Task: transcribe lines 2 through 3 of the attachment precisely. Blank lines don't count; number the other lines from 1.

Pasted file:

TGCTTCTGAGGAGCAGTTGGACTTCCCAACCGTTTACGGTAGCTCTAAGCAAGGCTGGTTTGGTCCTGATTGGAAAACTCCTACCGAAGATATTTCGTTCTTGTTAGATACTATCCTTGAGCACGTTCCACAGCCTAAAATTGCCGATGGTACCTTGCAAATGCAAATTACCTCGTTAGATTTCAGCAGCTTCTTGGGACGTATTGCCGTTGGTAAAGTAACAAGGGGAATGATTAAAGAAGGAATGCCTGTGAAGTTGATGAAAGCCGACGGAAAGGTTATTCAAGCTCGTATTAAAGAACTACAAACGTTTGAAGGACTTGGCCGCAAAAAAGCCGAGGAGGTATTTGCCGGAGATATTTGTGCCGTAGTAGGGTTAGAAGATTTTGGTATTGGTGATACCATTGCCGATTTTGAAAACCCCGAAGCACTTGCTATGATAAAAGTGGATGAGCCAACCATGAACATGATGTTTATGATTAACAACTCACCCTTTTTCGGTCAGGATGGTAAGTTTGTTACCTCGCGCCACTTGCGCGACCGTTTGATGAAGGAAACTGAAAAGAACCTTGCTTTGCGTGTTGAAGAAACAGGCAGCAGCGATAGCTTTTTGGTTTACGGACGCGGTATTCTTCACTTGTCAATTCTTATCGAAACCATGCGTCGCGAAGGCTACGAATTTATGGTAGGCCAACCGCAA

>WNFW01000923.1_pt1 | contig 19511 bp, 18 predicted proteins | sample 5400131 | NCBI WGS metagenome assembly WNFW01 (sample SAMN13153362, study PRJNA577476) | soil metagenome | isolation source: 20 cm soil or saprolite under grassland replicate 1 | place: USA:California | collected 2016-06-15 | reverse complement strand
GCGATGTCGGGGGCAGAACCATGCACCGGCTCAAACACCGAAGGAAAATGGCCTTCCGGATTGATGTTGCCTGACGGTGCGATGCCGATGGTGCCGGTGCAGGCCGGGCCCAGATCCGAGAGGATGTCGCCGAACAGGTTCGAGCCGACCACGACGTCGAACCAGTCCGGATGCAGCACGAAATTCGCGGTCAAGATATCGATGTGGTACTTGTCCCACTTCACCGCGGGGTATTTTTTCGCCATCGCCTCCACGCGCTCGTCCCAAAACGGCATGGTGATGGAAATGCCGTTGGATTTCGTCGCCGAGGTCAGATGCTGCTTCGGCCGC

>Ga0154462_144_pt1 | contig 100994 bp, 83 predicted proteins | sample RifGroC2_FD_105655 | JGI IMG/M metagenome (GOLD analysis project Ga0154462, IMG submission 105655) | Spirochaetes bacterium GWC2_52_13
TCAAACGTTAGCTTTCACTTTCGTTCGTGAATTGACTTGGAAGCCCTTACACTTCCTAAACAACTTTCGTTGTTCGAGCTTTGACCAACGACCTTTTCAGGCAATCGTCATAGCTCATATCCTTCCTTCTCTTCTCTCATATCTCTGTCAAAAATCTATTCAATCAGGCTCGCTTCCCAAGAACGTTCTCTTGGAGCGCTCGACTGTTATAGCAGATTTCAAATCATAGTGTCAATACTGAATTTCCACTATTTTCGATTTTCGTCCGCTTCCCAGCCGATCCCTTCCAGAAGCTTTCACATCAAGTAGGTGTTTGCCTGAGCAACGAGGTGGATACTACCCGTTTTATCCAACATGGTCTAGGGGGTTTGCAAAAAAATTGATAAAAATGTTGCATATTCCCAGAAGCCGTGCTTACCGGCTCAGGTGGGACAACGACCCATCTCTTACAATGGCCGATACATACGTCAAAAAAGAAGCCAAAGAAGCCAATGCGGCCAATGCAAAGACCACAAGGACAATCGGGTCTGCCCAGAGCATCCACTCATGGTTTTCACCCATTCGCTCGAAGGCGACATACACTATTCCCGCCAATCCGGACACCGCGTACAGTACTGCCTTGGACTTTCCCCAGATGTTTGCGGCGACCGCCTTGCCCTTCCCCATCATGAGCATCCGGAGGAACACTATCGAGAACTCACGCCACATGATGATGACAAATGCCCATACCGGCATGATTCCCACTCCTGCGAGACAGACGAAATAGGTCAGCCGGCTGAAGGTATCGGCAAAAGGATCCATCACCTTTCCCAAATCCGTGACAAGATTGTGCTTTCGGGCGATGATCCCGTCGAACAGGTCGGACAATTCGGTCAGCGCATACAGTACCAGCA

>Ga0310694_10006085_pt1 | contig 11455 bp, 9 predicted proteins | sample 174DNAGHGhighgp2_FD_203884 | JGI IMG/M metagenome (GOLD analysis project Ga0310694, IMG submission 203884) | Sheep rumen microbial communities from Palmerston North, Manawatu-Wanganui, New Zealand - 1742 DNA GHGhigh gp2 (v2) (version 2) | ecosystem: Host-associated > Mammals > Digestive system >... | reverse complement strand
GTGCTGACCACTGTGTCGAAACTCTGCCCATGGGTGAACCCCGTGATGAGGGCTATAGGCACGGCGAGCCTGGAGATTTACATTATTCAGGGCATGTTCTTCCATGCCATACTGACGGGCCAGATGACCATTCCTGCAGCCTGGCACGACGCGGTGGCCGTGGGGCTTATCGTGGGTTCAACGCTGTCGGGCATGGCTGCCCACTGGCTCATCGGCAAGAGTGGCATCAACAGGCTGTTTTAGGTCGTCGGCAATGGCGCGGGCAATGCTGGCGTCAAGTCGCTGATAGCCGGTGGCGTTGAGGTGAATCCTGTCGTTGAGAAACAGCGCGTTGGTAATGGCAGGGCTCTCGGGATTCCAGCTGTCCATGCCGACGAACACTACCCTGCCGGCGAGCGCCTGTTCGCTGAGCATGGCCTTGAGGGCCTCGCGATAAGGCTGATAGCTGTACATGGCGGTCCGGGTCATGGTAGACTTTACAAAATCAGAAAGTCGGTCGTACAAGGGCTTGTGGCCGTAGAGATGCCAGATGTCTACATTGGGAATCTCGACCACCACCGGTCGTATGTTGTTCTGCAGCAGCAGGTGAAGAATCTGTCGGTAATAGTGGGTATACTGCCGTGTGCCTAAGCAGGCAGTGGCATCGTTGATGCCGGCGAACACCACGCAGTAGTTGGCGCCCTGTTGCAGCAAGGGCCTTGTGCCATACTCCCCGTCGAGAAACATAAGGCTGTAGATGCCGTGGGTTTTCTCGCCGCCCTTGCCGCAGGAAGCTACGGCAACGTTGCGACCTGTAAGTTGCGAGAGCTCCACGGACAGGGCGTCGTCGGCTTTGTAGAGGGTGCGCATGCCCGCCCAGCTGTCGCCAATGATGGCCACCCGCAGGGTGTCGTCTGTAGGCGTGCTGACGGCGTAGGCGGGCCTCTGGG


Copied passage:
>WNFW01000923.1_pt1 | contig 19511 bp, 18 predicted proteins | sample 5400131 | NCBI WGS metagenome assembly WNFW01 (sample SAMN13153362, study PRJNA577476) | soil metagenome | isolation source: 20 cm soil or saprolite under grassland replicate 1 | place: USA:California | collected 2016-06-15 | reverse complement strand
GCGATGTCGGGGGCAGAACCATGCACCGGCTCAAACACCGAAGGAAAATGGCCTTCCGGATTGATGTTGCCTGACGGTGCGATGCCGATGGTGCCGGTGCAGGCCGGGCCCAGATCCGAGAGGATGTCGCCGAACAGGTTCGAGCCGACCACGACGTCGAACCAGTCCGGATGCAGCACGAAATTCGCGGTCAAGATATCGATGTGGTACTTGTCCCACTTCACCGCGGGGTATTTTTTCGCCATCGCCTCCACGCGCTCGTCCCAAAACGGCATGGTGATGGAAATGCCGTTGGATTTCGTCGCCGAGGTCAGATGCTGCTTCGGCCGC